WORDS BY SARA ALEXANDER AND PHOTOS BY ROBERT A. CHADWICK, GO VENUE MAGAZINE
All are welcome in the Metallica family. There is no requirement necessary, but it does help if you’re a fuck up. -James Hetfield
On Tuesday night, September 11, Metallica brought the WorldWired Tour to the Denny Sanford PREMIER Center in Sioux Falls, SD. And it was heavy.
The thrash band hasn’t been to the city of Sioux Falls in some time (ten years to be exact), and the same can be said for many other parts of the Midwest as well. What’s the deal Metallica? Don’t you know we’re metalheads too? The proof was in the attendance. With more than 12,000 present at the Denny Sanford PREMIER Center Tuesday, the stadium’s previous attendance record was broken. (Take that Carrie Underwood!)
Metallica has previously toured with bands like Slayer, Anthrax, Megadeth, Avenged Sevenfold, and Volbeat, so you might guess that this tour would have a killer rock band opening as well. Not quite.
Given the “in the round” stage setup, Metallica’s ability to draw thousands solely on their own, and the size of their ego, it’s easy to see the reasons why they might have decided not to share the stage with another band. Instead, comedian Jim Breuer took on the task of warming up the crowd before Metallica (not that it was needed).
The mix of a rock and comedy tour isn’t necessarily a bad one, except in this case. Breuer’s unstructured comedic bits and staged fan interactions fell short and were met with boo’s from the crowd as most found themselves wishing for a band instead (or just no opener at all).
But none of that matters. We all came for a different reason.
Exit light. Enter Metallica.
Taking the stage, frontman James Hetfield, guitarist Kirk Hammett, drummer Lars Ulrich, and bassist Robert Trujillo find themselves smacked by the sound of 12,000 cheering fans surrounding them 360 degrees. Soon the aggressive sound of “Hardwired” kicks in, and we’re off to heavy metal’s never never-land.
Placing the stage in the center of the crowd left little option for elaborate stage props and backdrops. Instead, the stage was clean with a sleek and simple vibe, while above hung dozens of large box-shaped LED screens hung.
Throughout the show, the boxes moved up and down as they displayed various imagery such as retro televisions, newspaper clippings, and even a variety of impressive fan art. (Let’s just hope they followed the proper copyright procedures to display those.)
“It has been a long time. We’re gonna play some new songs, some medium songs, and maybe an old song,” Hetfield says. A very accurate description. (See setlist below.)
“Now That We’re Dead,” included a drum solo not only by Ulrich, but also everyone else as drums rose from below the stage. During “For Whom the Bell Tolls” Hammett and Trujillo playfully chased each other across the stage, that is, until Hammett tripped and took a bit of a tumble (later entertainingly reenacted by Ulrich). “Moth Into Flame” featured dozens of miniature, perfectly choreographed drones dancing and flickering above the stage. Now that’s something you don’t see at just any concert.
Unfortunately, all concerts must come to an end. Sad, but true. At least we’ll still have our crappy cell phone recordings to remind us of the day Metallica shook Sioux Falls, right? Actually, we’ll all have something better. Assuming you held onto your ticket, anyone who went to the show can visit LiveMetallica.com/scan to scan their ticket stub then download a free mastered mp3 recording of the entire concert. Pretty cool yet kind of surprising coming from the band who previously took legal action against their own fans for sharing files of their music illegally… but it’s probably time to turn the page on that one.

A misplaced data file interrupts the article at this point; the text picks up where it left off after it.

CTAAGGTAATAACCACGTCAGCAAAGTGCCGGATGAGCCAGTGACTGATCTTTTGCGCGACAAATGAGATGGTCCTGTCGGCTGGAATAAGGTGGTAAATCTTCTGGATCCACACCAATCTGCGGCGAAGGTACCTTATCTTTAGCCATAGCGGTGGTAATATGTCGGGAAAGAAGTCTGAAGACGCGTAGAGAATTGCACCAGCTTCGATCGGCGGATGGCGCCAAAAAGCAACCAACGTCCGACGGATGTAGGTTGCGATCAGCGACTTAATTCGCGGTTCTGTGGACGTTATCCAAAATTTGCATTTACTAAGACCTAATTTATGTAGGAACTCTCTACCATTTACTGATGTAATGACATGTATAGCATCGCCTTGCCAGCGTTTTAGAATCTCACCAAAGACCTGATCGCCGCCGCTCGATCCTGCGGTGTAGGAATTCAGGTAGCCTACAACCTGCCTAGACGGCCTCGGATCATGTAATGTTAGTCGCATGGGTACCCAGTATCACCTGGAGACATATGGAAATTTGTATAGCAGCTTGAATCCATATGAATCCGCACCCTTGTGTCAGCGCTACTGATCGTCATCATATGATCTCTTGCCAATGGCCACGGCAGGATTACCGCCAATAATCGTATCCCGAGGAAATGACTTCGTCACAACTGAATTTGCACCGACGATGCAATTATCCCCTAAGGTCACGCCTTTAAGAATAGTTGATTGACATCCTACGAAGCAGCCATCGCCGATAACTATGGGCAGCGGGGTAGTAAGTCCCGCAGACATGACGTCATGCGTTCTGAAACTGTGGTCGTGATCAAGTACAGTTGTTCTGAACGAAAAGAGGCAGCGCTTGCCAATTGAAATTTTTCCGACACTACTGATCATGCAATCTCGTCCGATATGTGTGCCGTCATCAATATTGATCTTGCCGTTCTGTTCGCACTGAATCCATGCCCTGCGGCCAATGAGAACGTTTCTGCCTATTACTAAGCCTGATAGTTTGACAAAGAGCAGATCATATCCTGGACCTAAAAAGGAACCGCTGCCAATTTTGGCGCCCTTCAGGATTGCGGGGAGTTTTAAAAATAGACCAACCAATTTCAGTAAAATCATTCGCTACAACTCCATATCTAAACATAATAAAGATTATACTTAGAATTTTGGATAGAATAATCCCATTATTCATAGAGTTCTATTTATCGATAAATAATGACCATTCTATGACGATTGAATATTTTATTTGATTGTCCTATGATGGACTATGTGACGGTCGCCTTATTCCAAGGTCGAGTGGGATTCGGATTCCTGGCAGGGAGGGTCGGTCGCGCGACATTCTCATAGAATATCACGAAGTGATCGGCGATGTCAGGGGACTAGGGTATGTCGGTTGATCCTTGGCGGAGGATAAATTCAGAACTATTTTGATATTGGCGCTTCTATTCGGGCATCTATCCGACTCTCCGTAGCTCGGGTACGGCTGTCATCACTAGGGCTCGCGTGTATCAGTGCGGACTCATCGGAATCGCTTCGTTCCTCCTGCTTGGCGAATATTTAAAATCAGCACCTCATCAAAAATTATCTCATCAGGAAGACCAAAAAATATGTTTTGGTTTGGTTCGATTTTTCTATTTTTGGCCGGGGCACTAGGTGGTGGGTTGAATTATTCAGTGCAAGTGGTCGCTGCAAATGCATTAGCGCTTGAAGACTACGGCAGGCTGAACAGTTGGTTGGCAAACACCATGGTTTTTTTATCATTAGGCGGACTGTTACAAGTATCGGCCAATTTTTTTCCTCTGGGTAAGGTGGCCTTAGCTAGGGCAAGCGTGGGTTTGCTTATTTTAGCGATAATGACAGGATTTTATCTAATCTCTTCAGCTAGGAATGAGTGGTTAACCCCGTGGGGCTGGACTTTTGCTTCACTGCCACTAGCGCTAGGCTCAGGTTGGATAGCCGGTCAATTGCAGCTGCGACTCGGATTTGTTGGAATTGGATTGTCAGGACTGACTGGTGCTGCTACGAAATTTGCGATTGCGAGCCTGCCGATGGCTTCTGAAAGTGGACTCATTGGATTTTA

Metallica made an effort to bring innovation to the live music scene in more ways than one… comedy, drones, mp3 recordings, staging… not every attempt soared, but each was certainly appreciated. With being a founder of thrash metal, we’d expect nothing less.
Metallica is certainly not the first band to perform in the round, but hopefully with this tour, the style of staging will start to catch on more, at least for bands who actually have the means to make it happen. The full circle of fans brings out a primal energy, larger sense of interaction, and a new way for the band and crowd to fuel off one another.
Hetfield, Hammett, and Trujillo were all great at working the stage and constantly energizing different sections of the crowd, as well as using each of the eight microphones on the corners and sides of the stage. My only suggestion is that Ulrich and his drum set could have made more than just one complete rotation over the span of the entire set. The drum kit only rotated 90 degrees every four songs or so. He couldn’t play drums while rotating? (It’s not like I’m asking for a solo spinning upside down on a rollercoaster à la Tommy Lee.)
Metallica vowed to return soon. Next time, let’s just hope they bring some equally entertaining rock bands with them. Otherwise, keep on innovating.
Metallica Setlist Sioux Falls 9/11
Hardwired | Atlas, Rise! | Seek & Destroy | Creeping Death | The Unforgiven | Now That We’re Dead | Wherever I May Roam | For Whom the Bell Tolls | Fade to Black | Whiplash | Fuel | Moth Into Flame | Sad but True | One | Master of Puppets
Spit Out the Bone | Nothing Else Matters | Enter Sandman
All photos © 2014-2018 Robert A. Chadwick [Robert Chadwick Photography].